Financially Prepare for College This Summer
- One of the most important relationships you can build during college is your relationship with money.
- Taking charge of your finances in college can help you obtain financial security and reach your goals later in life.
- Help with college costs is still out there, including scholarships and loans.
10 … 9 … 8… 7… Buckle up Buttercup, your journey to college is about to launch! In the next few years, you’ll learn new things, develop new skills, and build new and lasting relationships. One relationship you’ll learn to develop in college is your relationship with money.
That’s a huge one because money matters. A lot.
Managing money effectively while you’re young can help you achieve financial security and your future goals – like having a car, home, or even a family.
But unlike some of the relationships in your life, your relationship with money doesn’t have to be complicated.
There are some things you can do now – even before classes start – to help you build a solid financial foundation:
- Understand your financial aid package. Federal aid can come from scholarships, grants, work-study, or loans. Review your financial aid package to see what you’ve been offered. For example, if you have a loan, know the amount you’ve borrowed when repayment begins, and the interest rates you’ll be charged.
- Understand the cost of college. Knowing what college will cost you is the most basic lesson in College Finance 101. That includes tuition, room and board, books, and other expenses like lab, athletic, transportation, or sorority or fraternity fees. Even a computer to handle all that high-level math. Knowing these costs upfront can help you plan better and avoid unpleasant surprises later.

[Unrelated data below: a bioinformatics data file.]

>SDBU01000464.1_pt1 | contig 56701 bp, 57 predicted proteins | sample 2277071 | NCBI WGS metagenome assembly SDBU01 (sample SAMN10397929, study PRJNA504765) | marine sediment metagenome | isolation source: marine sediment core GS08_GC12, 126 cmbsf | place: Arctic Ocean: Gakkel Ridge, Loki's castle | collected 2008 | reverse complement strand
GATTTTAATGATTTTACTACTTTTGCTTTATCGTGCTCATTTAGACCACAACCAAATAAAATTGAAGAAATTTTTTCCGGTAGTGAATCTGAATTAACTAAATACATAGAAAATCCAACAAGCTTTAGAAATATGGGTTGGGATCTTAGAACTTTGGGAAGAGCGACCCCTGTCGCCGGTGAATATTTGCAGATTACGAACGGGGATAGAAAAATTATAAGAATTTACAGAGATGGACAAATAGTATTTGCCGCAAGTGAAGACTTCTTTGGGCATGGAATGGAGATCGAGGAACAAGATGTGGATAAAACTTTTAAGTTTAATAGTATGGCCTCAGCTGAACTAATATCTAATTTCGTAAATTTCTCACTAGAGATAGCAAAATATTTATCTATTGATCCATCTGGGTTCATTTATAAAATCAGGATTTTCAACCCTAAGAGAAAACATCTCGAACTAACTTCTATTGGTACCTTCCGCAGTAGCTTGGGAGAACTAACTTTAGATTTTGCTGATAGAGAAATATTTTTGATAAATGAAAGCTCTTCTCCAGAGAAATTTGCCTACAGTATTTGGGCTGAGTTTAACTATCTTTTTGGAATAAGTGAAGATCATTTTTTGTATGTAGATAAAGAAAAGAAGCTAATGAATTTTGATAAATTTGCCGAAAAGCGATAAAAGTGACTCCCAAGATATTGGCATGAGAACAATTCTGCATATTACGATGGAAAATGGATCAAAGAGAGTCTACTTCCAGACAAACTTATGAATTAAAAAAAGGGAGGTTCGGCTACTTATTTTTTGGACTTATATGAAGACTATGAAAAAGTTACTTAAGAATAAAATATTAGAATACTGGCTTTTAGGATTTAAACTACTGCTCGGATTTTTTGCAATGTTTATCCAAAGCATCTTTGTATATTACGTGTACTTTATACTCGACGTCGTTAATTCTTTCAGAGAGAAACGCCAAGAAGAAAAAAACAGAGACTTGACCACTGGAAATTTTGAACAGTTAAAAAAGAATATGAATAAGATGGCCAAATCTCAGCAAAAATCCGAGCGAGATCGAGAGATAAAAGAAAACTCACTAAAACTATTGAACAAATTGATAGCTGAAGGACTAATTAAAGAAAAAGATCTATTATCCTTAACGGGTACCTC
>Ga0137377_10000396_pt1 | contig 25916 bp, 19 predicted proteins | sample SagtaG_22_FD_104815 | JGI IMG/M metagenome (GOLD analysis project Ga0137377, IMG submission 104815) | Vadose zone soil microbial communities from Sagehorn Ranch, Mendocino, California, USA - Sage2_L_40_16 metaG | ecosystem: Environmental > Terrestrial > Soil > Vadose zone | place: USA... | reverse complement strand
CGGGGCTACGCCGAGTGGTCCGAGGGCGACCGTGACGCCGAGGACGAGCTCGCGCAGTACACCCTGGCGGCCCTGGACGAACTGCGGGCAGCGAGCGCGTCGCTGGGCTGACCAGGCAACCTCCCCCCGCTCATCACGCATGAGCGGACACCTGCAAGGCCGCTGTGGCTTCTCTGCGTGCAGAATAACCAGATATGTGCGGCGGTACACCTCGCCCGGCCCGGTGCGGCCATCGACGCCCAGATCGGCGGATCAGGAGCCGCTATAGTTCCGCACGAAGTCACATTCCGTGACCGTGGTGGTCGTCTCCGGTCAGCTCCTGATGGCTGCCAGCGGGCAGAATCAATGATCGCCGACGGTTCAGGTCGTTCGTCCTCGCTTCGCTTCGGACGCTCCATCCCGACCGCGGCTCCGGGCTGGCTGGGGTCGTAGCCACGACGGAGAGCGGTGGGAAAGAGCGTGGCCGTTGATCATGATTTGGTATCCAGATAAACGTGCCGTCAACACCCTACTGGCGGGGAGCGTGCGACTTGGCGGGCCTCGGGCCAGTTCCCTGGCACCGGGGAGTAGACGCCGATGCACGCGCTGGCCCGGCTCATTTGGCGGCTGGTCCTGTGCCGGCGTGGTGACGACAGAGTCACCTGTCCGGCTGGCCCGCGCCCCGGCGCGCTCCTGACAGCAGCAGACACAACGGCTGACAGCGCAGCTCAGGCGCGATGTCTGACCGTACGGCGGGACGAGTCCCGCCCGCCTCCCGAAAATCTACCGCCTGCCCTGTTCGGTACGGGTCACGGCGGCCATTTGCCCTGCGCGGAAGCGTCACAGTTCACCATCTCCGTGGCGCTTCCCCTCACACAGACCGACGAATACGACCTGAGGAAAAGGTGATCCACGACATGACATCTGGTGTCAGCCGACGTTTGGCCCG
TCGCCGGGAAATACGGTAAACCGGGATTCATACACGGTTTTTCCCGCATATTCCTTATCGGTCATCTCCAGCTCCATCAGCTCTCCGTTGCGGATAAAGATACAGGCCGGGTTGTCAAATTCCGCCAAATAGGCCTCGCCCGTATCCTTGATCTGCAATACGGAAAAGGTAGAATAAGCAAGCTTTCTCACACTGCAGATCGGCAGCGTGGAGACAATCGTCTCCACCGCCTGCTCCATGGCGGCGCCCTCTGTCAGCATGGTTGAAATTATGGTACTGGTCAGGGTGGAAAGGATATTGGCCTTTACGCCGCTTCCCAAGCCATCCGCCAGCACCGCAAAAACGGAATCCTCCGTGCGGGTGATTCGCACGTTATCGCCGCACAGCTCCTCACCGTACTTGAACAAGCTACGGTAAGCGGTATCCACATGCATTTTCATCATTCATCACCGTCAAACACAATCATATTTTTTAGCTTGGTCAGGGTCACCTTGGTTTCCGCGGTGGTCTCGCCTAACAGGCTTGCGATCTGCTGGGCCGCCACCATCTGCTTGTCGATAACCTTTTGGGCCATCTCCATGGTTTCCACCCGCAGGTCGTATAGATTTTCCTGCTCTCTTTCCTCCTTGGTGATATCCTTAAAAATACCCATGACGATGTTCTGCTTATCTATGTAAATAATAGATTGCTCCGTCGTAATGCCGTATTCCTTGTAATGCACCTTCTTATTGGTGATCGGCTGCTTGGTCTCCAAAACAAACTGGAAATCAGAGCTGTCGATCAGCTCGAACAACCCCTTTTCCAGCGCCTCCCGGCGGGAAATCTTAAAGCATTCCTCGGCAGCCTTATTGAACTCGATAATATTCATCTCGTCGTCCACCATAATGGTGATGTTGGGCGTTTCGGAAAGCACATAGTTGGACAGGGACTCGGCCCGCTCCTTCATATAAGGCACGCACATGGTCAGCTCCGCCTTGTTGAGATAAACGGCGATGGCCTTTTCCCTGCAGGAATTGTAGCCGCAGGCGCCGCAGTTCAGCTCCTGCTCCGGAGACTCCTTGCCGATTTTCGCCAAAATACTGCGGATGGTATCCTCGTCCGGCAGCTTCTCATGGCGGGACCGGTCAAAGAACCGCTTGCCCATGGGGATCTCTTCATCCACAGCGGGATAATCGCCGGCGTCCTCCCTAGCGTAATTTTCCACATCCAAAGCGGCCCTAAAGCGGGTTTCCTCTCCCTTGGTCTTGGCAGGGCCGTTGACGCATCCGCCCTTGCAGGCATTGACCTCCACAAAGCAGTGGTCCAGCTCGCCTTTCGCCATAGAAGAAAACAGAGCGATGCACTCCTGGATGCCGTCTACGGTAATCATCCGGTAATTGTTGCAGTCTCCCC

- Keep applying for scholarships. You probably know that scholarships can help you get free money to pay for college, but did you know you can apply for them all year long? Here are tips for finding scholarships that could help you.
- Create a budget. Before you get to school, plan for other expenses you may have. For example, will you pay for subscription services? Be responsible for your phone bill? Will you have a car on campus that will require gas and upkeep? Don’t forget the costs of entertainment. You may not have exact figures, but even a rough estimate can give you a sense of the money you’ll need.
- Get a bank account. Sure, you love that trusted “Bank of Mom and Dad” that you’ve had for years, but now is the time to take charge of your own money by opening a bank account in your name. Research student-friendly banks near you that offer no monthly fees, ATM access, and mobile banking services. Make sure you can receive transfers, too, in case Bank of Mom and Dad wants to send you something.
- Track your expenses. Use your bank’s mobile banking feature or a free budgeting app to track your expenses daily or weekly. You’ll see where your money is going, uncover ways to cut expenses and know how to adjust your budget.
- Get a side hustle. If your budget is tight or if you want a little extra cash to do more things, look into work-study opportunities or jobs available on or off campus. Working just a few hours a week can help make a difference.
- Ask for help. Get to know the staff at your school’s Financial Aid Office to explore opportunities available. Also, if your family’s financial situation changes or worsens and you’re having trouble affording school, write a financial aid appeal letter to see if you can get more assistance for paying for college.
Another important financial lesson – Brazos is here to help you make college affordable
For more than 40 years, Brazos Higher Education has been helping make education more affordable for students and parents. As a Texas non-profit, we can offer you savings on a wide range of student loans. Contact us today!